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New Series Episode 30:
Smith And Jones
Intergalactic policemen called the Judoon hijack an entire Earth hospital to the Moon. They are tracking a blood-sucking alien fugitive called a Plasmavore... and the Plasmavore will stop at nothing to avoid capture. Fortunately, amongst those kidnapped by the Judoon is medical student Martha Jones, who finds herself forging an unlikely alliance with a strange patient who calls himself “the Doctor”.
With the departure of Rose Tyler at the end of Doomsday, executive producer Russell T Davies was faced with his first true encounter with a Doctor Who tradition: the introduction of a new companion. Davies had already conceived several additional supporting characters during the series' first two years on the air, but Rose had been the Doctor's primary companion throughout. Davies was therefore keenly aware that, although the new character would have to be as likable and versatile as Rose, she could not simply be a carbon copy. To this end, he created twenty-three year-old medical student Martha Jones: a slightly older, more sophisticated woman with book smarts to contrast Rose's more raw and instinctual nature. (At one point, it was suggested that Martha might come from 1914, but this was eventually jettisoned.)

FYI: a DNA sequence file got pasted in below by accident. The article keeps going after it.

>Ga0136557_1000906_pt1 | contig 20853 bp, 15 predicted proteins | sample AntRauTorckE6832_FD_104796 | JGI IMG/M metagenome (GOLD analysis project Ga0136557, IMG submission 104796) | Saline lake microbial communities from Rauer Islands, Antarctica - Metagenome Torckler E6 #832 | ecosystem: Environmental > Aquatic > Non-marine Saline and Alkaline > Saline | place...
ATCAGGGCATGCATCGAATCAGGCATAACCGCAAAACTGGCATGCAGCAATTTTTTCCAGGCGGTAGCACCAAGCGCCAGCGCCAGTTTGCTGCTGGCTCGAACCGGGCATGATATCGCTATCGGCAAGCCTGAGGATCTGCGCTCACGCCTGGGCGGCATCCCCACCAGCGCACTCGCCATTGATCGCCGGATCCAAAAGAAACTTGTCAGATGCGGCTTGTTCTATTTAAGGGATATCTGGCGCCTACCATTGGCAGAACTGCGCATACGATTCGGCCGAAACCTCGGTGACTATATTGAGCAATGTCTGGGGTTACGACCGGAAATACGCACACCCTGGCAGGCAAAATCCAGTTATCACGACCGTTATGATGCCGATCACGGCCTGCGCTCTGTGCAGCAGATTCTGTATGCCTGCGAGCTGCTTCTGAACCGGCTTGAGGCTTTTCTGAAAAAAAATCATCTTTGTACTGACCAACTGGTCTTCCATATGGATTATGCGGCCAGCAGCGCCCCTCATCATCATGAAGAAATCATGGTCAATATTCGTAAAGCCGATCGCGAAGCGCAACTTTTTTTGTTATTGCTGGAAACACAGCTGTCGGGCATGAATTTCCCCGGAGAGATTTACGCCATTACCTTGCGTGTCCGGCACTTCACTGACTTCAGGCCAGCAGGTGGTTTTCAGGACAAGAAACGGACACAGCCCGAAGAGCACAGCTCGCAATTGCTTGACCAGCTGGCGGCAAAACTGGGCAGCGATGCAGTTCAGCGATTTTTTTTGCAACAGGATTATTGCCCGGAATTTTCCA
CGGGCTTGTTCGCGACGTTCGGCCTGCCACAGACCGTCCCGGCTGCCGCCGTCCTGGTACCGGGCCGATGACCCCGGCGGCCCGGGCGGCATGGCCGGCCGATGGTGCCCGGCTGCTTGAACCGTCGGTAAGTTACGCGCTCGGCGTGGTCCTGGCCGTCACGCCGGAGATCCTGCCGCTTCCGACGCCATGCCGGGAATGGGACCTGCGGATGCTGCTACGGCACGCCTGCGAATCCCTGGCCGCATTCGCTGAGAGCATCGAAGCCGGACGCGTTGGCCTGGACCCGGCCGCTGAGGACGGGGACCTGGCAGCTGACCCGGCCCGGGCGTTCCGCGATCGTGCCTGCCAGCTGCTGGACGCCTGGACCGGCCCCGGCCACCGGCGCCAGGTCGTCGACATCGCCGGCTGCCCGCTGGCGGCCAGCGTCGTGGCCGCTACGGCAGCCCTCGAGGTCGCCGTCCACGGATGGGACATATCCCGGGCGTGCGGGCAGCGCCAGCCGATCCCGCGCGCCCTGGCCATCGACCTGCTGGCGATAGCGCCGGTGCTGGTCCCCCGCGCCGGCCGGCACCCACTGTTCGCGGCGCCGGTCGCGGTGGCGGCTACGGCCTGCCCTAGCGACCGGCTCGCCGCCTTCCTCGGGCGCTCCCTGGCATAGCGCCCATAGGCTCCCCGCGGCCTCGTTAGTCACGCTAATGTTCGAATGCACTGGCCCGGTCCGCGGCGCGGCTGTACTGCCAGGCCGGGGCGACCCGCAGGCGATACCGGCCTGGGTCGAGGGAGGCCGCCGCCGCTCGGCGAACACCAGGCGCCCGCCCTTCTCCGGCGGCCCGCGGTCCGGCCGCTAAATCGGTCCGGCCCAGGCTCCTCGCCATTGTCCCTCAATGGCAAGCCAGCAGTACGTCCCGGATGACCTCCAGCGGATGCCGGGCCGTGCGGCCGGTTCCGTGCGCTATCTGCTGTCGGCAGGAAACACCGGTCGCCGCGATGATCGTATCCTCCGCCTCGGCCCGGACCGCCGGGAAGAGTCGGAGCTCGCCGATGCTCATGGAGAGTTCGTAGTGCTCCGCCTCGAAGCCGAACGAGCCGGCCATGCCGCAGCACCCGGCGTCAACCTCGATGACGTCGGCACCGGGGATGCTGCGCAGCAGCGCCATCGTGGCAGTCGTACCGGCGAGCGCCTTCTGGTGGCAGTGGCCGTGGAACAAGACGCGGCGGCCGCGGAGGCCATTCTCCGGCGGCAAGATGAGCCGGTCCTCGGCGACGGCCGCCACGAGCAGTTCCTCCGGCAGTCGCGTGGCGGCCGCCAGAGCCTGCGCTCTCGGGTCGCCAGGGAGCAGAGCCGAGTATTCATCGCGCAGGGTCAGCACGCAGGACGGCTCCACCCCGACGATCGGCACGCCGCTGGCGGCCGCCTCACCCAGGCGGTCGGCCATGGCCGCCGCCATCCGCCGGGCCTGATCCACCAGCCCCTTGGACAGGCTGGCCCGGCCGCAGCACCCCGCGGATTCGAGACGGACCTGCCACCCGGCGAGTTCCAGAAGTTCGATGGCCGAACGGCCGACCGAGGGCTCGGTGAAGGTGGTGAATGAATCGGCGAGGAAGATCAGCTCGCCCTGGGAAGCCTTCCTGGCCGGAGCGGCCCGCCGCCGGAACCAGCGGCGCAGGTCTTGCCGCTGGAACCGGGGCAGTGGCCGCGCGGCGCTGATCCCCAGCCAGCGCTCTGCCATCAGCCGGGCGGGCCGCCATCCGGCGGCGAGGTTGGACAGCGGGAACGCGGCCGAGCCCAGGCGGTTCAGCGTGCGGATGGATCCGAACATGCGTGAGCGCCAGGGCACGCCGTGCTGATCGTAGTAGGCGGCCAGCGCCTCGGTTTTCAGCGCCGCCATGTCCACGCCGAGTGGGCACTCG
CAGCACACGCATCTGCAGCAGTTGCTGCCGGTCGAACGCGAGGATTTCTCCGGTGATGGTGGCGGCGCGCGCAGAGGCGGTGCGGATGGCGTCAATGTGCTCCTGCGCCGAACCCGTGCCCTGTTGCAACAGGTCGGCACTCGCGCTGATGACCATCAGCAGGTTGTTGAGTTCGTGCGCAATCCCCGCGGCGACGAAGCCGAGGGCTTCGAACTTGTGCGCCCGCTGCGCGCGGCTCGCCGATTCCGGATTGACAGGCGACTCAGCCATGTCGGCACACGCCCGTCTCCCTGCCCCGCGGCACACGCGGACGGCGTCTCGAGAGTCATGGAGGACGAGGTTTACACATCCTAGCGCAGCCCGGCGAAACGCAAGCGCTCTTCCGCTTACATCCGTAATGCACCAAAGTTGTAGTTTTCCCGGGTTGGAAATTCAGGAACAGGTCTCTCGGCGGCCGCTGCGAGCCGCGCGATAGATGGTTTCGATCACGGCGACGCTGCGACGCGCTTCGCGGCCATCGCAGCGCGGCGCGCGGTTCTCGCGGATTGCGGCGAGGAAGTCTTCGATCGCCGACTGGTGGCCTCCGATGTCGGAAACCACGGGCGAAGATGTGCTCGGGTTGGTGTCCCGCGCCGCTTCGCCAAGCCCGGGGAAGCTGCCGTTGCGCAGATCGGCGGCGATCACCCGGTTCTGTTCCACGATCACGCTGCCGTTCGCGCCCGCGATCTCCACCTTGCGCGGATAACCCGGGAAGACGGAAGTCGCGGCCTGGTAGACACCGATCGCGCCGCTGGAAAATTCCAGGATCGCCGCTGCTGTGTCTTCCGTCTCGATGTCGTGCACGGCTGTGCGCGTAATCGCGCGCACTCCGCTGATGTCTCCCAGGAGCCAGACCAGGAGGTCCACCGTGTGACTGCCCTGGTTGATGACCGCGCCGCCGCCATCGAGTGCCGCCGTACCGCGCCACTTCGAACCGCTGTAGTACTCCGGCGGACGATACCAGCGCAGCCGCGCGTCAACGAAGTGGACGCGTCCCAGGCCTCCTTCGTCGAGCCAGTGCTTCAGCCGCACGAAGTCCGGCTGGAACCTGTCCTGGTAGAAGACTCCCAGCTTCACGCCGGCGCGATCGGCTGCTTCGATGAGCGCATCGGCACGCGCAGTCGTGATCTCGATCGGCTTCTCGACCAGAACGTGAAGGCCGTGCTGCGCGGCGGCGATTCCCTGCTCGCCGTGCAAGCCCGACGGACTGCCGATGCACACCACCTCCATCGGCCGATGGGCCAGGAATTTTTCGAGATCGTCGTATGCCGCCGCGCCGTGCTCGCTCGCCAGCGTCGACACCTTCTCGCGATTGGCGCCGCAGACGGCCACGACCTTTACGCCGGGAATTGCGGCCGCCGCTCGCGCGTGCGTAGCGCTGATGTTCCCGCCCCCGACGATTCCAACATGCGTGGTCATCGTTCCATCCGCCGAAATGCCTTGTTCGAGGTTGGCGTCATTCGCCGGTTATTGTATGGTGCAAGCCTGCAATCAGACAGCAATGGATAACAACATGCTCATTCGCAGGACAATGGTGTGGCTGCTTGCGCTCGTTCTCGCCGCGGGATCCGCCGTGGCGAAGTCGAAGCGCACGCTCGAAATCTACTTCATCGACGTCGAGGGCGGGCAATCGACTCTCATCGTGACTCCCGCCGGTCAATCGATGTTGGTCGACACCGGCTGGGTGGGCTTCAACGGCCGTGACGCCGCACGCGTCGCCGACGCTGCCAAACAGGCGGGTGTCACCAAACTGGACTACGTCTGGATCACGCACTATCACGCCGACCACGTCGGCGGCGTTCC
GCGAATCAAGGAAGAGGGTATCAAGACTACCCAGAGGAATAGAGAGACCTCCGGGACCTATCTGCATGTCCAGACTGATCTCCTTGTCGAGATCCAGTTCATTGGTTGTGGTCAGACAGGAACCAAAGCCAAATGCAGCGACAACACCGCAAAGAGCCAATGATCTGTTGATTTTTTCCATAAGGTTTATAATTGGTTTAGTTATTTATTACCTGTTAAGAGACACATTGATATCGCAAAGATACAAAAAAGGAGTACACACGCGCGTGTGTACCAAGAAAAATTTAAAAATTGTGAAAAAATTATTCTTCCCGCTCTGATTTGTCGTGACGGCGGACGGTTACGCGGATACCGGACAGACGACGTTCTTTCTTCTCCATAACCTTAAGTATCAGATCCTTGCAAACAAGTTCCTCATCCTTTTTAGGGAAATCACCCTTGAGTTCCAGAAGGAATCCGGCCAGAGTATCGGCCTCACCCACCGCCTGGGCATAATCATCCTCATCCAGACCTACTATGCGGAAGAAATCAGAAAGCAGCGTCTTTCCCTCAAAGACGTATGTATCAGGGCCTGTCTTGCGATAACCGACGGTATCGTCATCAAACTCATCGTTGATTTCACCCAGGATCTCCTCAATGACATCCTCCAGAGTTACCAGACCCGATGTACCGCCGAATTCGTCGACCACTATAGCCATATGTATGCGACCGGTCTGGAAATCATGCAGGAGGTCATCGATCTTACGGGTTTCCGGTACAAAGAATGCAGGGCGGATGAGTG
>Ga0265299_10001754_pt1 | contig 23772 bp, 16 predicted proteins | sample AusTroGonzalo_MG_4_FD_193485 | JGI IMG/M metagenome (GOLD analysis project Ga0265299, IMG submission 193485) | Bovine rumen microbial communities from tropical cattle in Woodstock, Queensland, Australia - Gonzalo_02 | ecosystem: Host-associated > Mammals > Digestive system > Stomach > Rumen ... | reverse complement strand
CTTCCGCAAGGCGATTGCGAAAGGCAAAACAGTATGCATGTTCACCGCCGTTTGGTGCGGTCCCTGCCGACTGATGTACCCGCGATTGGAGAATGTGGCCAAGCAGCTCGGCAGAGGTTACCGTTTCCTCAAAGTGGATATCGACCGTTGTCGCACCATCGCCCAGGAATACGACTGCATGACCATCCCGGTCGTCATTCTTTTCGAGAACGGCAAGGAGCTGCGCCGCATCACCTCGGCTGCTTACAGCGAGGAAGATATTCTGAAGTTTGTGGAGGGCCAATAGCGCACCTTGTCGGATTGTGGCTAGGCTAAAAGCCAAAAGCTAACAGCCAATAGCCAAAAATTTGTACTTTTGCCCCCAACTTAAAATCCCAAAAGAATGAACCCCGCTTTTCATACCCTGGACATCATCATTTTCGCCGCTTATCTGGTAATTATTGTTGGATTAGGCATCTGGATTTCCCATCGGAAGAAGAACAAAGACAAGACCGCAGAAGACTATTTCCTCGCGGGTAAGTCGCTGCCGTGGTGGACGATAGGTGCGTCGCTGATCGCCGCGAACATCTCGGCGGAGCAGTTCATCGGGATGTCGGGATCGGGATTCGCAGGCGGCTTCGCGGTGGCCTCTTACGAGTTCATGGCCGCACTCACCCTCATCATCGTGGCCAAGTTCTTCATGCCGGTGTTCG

As with Rose, Davies was eager that Martha's first story -- the premiere episode of Doctor Who's 2007 season -- should focus firmly on the new companion. It would also introduce Martha's family, in much the same way that Jackie Tyler and Mickey Smith had debuted in Rose. These included her divorced parents, Clive and Francine, her sister Tish, and her brother Leo. (This time, however, Davies had decided that Martha's supporting coterie would not be as prevalent in the programme as Rose's had been.)